Hemingway was clearly proud of having read Moby-Dick, and there's more of Moby-Dick in Hemingway than you might think. One of the failings, if you will, of Moby-Dick is it's all about guys. Obviously it's lacking in that whole realm of experience, and so there is a vacancy there. And yet I think the universality of the issues it's talking about really transcend that concern, in a way.
Or consider Peter Mathiessen's work. Clearly there's Melville oozing out the edges of a lot of what he has written. And the other interesting thing to me is Hawthorne as an influence on Melville. That's an interesting relationship. They share a similar darkness, but Hawthorne is all about maintaining those perfectly manicured rhetorical surfaces when it comes to his short stories and novels while Melville famously throws it all over the place.
Moby-Dick is an experimental novel written at a time when there weren't experimental novels. That slipshod approach to creating a messy novel that gets at things that you just cannot get at with lapidarian prose. I think that will always appeal particularly to younger writers.
OR: You said before that Moby-Dick is an American Bible. In what sense did you mean that?
Philbrick: It's full of vatic pronouncements. You can open it up, read a page or two, or even just a few sentences, and get something out of it that can have a powerful influence. And I think it contains so much of our culture. If you gave Moby-Dick to some other, extraterrestrial society, they could basically re-create American whaling if they had the means to. There's enough specific detail. It's so comprehensive, and its proportions are truly biblical. It's got a society, it's got various competing views of the world. A receptacle for the ages. Something where you can dip into it and find something new no matter how many times you've read it. I think it nourishes the soul in a very essential way.
OR: You are yourself a sailor — how has that enriched your understanding of the novel?
Philbrick: Having at one point in my life spent a lot of time on the water, and knowing how thrilling that can be, how scary that can be, and how ultimately the ocean is a place that really doesn't give a damn about anybody — well, I don't know if it has enhanced my understanding of Moby-Dick, but it's a novel clearly written by someone who's been at sea. Not that that's an exclusive society by any means, or an experience necessary to appreciate the book. I think one of the great things a great writer does is make an experience accessible to people that haven't necessarily lived through it.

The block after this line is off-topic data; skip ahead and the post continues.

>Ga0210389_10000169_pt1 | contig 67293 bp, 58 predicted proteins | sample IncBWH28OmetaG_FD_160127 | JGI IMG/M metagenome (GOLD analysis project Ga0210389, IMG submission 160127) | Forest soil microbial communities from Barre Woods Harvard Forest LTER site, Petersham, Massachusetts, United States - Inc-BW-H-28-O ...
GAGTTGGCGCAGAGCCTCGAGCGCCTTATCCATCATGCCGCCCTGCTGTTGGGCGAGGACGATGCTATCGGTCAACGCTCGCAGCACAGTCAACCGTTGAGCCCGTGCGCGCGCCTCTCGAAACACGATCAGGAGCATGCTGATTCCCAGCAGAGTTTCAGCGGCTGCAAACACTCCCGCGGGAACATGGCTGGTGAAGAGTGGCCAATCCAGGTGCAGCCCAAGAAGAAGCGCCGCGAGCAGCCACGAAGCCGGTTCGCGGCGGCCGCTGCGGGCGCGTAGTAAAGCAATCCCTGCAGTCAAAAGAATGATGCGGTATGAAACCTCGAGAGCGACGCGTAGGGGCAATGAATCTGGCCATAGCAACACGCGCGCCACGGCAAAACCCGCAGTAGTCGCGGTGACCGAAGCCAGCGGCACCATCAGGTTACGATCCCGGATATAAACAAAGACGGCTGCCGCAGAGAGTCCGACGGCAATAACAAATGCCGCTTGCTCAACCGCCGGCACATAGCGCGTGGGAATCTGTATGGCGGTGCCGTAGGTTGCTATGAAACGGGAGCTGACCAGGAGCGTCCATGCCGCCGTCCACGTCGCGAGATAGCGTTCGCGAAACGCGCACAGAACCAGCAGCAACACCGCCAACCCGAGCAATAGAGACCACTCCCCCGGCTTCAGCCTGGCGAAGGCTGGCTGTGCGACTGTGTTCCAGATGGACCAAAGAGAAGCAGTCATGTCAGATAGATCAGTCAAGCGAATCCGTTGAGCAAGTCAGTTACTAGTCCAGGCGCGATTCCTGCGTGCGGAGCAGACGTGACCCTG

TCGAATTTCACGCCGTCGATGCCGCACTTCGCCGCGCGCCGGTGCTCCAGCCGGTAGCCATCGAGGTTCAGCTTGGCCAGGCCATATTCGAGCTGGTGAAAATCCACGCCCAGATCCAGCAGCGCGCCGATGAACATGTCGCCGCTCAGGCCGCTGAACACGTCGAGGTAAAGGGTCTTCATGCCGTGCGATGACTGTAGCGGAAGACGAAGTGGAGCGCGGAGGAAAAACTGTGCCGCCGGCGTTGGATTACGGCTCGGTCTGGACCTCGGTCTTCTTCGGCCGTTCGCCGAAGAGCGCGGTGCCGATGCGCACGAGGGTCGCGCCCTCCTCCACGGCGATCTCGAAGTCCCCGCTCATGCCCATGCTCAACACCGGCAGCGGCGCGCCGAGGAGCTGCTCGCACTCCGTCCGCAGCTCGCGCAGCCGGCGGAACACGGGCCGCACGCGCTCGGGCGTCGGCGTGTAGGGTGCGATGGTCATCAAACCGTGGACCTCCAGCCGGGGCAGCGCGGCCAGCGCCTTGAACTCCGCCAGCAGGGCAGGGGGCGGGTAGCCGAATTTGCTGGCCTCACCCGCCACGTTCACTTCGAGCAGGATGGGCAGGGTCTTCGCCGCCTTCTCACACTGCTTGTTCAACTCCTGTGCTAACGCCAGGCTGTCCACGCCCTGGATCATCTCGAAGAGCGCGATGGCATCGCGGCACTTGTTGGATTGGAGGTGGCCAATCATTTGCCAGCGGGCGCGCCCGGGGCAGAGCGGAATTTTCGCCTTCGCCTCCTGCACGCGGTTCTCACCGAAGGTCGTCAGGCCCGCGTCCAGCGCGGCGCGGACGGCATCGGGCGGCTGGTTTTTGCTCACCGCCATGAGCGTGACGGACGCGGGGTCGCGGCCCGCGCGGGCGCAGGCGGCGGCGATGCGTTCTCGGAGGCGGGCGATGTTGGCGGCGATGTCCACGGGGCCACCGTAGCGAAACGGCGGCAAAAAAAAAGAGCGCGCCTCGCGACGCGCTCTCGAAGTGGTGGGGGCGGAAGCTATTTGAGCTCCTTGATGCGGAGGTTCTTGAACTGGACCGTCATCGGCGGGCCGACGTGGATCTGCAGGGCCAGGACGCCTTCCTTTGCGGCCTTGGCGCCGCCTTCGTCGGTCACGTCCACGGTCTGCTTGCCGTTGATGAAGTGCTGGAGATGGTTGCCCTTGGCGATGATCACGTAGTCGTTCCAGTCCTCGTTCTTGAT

But for me — a 17-year-old kid in Pittsburgh who was infatuated with sailing, and yet felt isolated by where I was — this book unleashed a territory of watery wilderness, a territory that I hadn't really thought of in those kinds of metaphysical, profound terms. Sailing for me was more of a competitive thing, like track. Once I read Moby-Dick I began, every now and then, to see this cosmic side when out there on the water. It's hard to put into words. But here I am living on Nantucket, so I guess I've just surrendered myself to the vortex.
OR: Other than your own work on Melville, are there books that you would recommend reading to get a clearer, closer sense of the writer and his life, and this novel's place within them?
Philbrick: There's a vast literature on the subject. Andrew Delbanco has written a great one-volume biography of Melville, which I think is just terrific and really grounds him as a New Yorker, but also is great at explicating what was happening in America when he was writing. I think he does a better job of that than anything I've seen. I think that's a great place to start. Then there's Call Me Ishmael by the poet Charles Olson. For me, it's the one volume that just gets it — gets the essence. I think those would be two good and very different books that could help give readers a provocative way in.